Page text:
In his State of the Union speech last night, President Obama raised further doubts about his newfound commitment to fiscal responsibility by offering this analogy:
Like any cash-strapped family, we will work within a budget to invest in what we need and sacrifice what we don't….
Let's invest in our people without leaving them a mountain of debt.
How many cash-strapped families are able to spend 40 percent more than their income by borrowing the rest? The federal government is decidedly not like a cash-strapped family because it has the power to commandeer the resources not only of current taxpayers but of future taxpayers who are too young to vote or have not been born yet (which is how it will ultimately have to repay the money it borrows). Since it spends other people's money, the government does not have much incentive to "invest" wisely, which is one reason to take a skeptical view of Obama's promises that the spending he advocates will pay dividends in the future. Here is another reason:
I know that there are those who disagree with the overwhelming scientific evidence on climate change. But here's the thing: Even if you doubt the evidence, providing incentives for energy efficiency and clean energy [is] the right thing to do for our future, because the nation that leads the clean energy economy will be the nation that leads the global economy. And America must be that nation.
Here Obama is going beyond his claim that the benefits of carbon reduction will outweigh the costs because it will avert environmental catastrophe (a claim that is open to question on several grounds). He is saying that even if there were no reason to worry about global warming, these costs would still be worth paying. But it's not clear why he think so. If the payoff from energy efficiency were big enough to justify the investment necessary to achieve it, there would be no need for government-rigged "incentives." Maybe Obama is saying that, as long as other countries think that global warming is a serious problem that can be cost-effectively averted by reducing carbon dioxide emissions, there will be money to be made selling them the requisite technology—even if that belief turns out to be wrong. But again, why would profit-driven businesses need to be enticed by subsidies to take advantage of this huge opportunity?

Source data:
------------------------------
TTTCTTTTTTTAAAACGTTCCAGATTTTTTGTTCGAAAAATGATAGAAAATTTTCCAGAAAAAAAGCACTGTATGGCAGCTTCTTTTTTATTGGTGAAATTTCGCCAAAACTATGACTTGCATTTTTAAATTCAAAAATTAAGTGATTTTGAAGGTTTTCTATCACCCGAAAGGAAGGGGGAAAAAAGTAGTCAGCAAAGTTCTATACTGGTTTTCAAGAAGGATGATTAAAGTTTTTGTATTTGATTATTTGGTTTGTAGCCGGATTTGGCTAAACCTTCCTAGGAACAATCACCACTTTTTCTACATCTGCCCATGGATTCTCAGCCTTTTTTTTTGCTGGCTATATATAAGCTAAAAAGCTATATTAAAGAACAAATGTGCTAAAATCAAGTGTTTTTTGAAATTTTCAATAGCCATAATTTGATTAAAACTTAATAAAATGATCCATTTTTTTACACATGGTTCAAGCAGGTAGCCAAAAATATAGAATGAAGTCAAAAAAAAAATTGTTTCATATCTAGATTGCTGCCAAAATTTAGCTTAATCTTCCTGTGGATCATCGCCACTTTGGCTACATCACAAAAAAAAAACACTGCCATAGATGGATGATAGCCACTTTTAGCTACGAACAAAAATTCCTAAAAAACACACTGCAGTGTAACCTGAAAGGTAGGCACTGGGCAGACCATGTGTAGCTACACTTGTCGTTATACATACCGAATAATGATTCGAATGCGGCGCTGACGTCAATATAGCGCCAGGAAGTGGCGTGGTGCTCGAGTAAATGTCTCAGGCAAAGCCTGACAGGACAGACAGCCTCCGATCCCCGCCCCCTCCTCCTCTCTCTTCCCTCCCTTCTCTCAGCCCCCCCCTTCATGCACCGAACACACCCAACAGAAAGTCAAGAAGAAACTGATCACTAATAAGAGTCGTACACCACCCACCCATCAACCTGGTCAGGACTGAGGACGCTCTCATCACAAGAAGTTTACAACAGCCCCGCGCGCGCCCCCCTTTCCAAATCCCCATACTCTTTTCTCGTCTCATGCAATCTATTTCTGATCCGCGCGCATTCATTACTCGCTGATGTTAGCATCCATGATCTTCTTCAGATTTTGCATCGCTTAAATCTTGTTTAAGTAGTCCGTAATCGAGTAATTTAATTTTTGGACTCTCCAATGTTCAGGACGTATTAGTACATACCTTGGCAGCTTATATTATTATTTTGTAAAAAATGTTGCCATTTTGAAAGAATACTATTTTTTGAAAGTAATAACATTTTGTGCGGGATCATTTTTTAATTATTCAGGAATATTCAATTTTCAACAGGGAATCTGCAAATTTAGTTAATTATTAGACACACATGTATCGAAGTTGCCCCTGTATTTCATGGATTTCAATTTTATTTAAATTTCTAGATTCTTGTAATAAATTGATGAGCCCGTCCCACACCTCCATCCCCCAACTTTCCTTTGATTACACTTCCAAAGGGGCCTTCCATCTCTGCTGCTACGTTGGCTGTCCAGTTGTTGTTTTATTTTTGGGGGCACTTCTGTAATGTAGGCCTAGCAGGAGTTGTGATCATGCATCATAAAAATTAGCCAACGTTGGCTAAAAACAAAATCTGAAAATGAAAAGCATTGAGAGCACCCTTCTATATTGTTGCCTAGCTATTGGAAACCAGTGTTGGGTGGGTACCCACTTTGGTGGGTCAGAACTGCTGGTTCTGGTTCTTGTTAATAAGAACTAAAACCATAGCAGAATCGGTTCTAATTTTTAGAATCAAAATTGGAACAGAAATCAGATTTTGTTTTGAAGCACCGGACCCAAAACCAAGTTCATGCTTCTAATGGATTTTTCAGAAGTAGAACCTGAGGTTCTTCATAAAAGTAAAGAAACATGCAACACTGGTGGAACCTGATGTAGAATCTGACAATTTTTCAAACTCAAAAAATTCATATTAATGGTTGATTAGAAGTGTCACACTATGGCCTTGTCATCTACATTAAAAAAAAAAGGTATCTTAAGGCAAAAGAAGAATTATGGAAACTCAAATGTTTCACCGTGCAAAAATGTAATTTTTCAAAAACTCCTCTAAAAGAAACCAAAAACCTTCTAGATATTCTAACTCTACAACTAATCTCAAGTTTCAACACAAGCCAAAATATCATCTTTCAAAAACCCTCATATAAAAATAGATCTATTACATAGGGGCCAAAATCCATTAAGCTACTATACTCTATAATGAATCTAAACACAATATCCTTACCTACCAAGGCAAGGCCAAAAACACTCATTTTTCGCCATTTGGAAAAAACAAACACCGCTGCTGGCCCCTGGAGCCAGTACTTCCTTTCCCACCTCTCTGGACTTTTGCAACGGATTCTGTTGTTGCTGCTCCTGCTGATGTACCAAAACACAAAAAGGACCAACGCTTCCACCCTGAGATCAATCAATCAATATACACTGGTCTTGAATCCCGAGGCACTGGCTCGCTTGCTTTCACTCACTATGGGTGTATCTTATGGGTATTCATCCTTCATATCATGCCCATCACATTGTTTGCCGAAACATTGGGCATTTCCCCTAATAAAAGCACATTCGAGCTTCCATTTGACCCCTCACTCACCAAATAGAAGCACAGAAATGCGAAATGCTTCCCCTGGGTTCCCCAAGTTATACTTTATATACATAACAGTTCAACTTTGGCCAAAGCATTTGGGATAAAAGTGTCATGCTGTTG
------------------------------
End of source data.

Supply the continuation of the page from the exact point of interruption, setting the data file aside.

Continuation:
I honestly don't know what Obama's reasoning is, and I'm not sure he does. But I am pretty sure I would not trust him to invest my money. Fortunately for him, he does not need my permission.
More on Obama's green snake oil here.